“We believe this framework will provide executives with the insights they need to increase the likelihood their acquisition succeeds.” - Andrew Waldeck, Innosight
Boston, MA (PRWEB) February 18, 2011
Even with mergers and acquisitions volume at $338 billion so far this year – a rate 25 percent higher than in the same period last year – companies are just as prone than ever to make disastrous deals. Yet according to “The New M&A Playbook,” published in the just-released March issue of Harvard Business Review, companies that take a business model approach to M&A will be better able to evaluate potential deals and make sure they are buying the right company at the right price. The article is available online at hbr.org.
“The New M&A Playbook,” written by Harvard Business School Professor Clayton Christensen, Andrew Waldeck, who is a partner at Innosight (http://www.Innosight.com), the consulting firm founded by Christensen, Richard Alton, senior researcher at the Forum for Growth and Innovation at Harvard Business School, and Curtis Rising, managing director of Harvard Square Partners, provides a new framework based on business models that enables executives to predict with greater accuracy whether a company on offer is a dream deal or a debacle. The article explores the implications of this framework to better guide executives in selecting, pricing, and integrating acquisitions and thus dramatically increase their success rate.
“We believe this framework will provide executives with the insights they need to increase the likelihood their acquisition succeeds,” said Andrew Waldeck, Innosight partner. “Today, companies spend more than $2 trillion on acquisitions every year even though study after study puts the failure rate of mergers and acquisitions somewhere between 70% and 90%.”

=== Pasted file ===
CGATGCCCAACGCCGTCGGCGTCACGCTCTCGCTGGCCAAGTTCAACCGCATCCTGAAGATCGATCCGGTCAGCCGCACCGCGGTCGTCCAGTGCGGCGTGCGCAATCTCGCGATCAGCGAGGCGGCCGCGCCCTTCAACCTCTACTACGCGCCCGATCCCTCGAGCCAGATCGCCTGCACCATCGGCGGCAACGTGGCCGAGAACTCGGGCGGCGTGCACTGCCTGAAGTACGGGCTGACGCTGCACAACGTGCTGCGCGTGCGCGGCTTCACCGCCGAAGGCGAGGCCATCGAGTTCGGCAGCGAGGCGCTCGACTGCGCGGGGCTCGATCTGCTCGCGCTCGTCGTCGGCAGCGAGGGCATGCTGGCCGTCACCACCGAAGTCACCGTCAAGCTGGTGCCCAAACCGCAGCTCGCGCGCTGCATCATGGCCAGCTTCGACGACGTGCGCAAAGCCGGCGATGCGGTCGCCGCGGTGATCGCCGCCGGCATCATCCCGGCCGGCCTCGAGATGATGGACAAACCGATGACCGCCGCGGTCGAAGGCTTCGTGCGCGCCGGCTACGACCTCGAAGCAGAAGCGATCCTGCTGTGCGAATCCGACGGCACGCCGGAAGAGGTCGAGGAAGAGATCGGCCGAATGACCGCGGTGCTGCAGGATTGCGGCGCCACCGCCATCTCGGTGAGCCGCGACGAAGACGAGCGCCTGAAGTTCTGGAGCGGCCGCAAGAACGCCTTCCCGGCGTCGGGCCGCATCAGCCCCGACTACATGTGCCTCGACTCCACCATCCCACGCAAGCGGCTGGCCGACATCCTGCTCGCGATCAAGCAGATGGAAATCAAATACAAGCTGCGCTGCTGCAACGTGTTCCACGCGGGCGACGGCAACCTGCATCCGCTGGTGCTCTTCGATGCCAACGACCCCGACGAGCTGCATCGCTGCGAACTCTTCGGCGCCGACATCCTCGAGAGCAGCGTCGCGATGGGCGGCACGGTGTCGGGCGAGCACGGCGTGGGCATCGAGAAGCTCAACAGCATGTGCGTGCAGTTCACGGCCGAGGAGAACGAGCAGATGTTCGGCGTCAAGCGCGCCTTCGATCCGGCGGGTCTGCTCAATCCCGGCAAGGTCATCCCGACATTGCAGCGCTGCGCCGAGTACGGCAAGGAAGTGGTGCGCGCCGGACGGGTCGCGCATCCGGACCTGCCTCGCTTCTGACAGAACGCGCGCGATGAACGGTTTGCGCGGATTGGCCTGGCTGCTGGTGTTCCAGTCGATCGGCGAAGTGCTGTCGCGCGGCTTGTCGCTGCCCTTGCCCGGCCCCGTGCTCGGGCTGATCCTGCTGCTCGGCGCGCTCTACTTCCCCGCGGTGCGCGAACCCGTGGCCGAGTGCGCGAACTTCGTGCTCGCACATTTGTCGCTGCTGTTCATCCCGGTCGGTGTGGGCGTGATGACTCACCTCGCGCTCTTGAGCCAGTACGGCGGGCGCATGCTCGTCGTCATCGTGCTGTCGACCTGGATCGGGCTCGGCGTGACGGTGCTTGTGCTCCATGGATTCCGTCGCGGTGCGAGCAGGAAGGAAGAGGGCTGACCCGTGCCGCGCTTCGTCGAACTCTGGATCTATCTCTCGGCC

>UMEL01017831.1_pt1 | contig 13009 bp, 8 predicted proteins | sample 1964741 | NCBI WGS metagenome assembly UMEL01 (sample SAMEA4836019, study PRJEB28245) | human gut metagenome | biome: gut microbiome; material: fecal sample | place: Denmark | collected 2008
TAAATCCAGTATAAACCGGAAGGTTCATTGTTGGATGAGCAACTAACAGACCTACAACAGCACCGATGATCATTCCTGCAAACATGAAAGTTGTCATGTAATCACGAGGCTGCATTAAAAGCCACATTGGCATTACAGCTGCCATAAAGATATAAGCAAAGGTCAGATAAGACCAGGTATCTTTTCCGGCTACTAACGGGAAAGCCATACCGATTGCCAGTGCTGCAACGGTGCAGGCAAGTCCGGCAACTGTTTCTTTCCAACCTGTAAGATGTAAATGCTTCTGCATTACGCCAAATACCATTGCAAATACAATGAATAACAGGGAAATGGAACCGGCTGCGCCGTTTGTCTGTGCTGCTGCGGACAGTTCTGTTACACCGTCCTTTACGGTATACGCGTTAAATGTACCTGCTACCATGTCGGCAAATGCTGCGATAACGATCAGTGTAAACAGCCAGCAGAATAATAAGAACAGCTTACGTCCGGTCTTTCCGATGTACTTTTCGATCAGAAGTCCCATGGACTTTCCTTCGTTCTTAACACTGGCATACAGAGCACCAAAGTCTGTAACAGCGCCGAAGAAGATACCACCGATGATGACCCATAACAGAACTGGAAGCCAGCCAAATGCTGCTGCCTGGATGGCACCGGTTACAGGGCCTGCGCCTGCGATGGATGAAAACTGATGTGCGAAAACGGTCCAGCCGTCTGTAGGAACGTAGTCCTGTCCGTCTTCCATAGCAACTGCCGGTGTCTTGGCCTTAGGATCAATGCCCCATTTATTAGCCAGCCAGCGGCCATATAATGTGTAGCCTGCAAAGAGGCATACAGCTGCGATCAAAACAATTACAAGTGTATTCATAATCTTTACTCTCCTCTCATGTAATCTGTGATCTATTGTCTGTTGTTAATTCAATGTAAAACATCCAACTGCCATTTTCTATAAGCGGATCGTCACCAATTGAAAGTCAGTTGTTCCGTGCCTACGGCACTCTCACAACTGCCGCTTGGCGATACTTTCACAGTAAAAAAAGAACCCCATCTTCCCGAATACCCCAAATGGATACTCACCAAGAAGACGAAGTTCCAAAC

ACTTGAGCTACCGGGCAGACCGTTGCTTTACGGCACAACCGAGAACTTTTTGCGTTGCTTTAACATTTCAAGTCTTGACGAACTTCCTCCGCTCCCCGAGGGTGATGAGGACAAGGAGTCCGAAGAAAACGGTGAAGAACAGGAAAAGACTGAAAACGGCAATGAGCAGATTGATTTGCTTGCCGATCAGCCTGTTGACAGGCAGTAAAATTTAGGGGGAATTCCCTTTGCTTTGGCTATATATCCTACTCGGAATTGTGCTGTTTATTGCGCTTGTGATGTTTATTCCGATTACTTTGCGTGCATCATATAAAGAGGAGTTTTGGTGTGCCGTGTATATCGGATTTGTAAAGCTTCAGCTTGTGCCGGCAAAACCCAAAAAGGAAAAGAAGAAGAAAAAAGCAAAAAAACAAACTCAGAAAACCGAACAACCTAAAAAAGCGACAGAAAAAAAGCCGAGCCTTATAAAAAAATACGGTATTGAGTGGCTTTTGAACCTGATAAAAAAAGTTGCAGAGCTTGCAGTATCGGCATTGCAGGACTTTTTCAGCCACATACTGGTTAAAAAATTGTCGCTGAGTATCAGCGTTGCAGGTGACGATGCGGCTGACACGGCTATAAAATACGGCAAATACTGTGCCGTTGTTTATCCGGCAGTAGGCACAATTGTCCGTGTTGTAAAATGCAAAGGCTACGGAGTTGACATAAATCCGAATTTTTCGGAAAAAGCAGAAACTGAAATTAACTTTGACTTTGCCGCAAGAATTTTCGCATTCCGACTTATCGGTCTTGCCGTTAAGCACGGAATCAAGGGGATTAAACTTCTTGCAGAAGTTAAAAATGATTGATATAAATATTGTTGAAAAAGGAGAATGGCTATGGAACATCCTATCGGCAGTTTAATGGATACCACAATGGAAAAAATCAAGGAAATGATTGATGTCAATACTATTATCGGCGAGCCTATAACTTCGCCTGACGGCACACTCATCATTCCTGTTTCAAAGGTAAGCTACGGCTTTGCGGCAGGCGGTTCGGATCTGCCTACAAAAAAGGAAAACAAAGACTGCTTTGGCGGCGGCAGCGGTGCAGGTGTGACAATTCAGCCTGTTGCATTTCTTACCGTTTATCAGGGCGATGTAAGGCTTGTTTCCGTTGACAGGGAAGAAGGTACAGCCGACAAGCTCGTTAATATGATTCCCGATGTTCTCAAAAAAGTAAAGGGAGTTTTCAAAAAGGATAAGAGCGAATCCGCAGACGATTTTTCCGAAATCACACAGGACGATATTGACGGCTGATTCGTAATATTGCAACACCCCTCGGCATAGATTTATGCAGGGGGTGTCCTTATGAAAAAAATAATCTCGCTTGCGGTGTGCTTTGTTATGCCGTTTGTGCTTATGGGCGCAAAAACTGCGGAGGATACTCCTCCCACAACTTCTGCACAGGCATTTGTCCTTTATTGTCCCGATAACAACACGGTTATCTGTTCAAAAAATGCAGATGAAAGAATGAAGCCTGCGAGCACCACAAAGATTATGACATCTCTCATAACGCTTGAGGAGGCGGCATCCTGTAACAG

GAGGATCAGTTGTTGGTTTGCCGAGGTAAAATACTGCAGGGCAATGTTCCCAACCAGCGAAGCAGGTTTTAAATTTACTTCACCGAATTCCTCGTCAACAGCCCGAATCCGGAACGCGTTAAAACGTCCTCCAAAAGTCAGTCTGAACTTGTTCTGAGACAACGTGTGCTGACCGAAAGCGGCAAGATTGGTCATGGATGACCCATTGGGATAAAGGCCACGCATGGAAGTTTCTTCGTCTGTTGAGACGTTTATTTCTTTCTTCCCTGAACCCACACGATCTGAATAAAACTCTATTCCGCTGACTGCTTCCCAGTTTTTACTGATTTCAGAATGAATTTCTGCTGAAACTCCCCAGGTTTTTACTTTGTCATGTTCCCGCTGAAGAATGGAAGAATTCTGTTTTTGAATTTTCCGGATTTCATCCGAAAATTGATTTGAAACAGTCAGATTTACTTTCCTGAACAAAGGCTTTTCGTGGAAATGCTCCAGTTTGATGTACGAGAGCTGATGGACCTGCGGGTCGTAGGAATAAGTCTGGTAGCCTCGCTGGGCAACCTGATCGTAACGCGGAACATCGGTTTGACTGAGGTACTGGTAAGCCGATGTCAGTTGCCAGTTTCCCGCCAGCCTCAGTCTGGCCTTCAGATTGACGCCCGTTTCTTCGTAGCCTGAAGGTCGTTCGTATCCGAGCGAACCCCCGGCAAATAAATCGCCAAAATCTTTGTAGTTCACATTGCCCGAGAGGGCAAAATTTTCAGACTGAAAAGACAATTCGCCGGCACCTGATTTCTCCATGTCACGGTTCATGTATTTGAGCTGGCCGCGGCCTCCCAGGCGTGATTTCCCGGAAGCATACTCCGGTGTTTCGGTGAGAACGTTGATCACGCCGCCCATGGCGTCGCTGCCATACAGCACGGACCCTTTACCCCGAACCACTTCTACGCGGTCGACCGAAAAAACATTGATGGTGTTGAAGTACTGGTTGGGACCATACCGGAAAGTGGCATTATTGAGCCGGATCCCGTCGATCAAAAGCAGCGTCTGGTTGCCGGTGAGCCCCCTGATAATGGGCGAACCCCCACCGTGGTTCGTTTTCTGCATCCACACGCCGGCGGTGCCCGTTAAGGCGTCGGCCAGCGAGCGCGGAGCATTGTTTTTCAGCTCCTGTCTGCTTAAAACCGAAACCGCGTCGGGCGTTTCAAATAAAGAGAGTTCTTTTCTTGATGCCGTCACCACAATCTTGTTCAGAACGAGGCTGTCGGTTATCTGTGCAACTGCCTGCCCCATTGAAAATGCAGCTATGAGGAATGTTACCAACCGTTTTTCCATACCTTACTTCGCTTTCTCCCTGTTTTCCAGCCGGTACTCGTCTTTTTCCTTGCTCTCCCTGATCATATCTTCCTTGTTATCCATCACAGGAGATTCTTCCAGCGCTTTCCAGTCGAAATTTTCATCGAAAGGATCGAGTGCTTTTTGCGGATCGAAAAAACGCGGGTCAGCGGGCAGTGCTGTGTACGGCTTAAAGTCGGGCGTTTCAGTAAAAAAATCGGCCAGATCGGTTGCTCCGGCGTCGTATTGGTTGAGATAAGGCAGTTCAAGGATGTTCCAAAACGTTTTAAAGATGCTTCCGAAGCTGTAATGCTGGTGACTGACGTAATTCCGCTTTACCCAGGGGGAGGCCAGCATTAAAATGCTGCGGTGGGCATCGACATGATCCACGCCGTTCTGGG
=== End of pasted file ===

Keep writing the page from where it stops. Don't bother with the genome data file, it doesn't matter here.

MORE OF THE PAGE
The article breaks down deals into two fundamental types: “leverage my business model” (LBM) and “reinvent my business model” (RBM.) LBM deals — acquiring companies to strengthen your business model — can boost performance but will rarely change the trajectory of a company because investors anticipate and therefore discount the performance improvements. CEOs are often unrealistic about how much of a boost to expect, pay too much for the acquisition, and face challenges in integrating the businesses appropriately. RBM deals — acquiring companies to reinvent a business model – are the key to transformative growth. Few executives understand how to identify the best targets, determine the right price to pay and integrate RBM acquisitions in the best way.
According to the article: “Executives often believe they can achieve extraordinary returns by acquiring another firm’s resources and so pay far too much. Alternatively, they walk away from potentially transformative deals in the mistaken belief that the acquisition is overpriced, or they destroy the value of a high-growth business model by trying to integrate it into their own….Sounds like a mess--and it has been a mess. But it need not be.”
Innosight (http://www.Innosight.com) is a strategic innovation consulting and investment firm with offices in Boston, Singapore, and India. Founded by Clayton Christensen, the company works with Fortune 500 companies as well as startups in a range of industries to identify new opportunities for transformational growth, to build new businesses, and to create competitive innovation capabilities.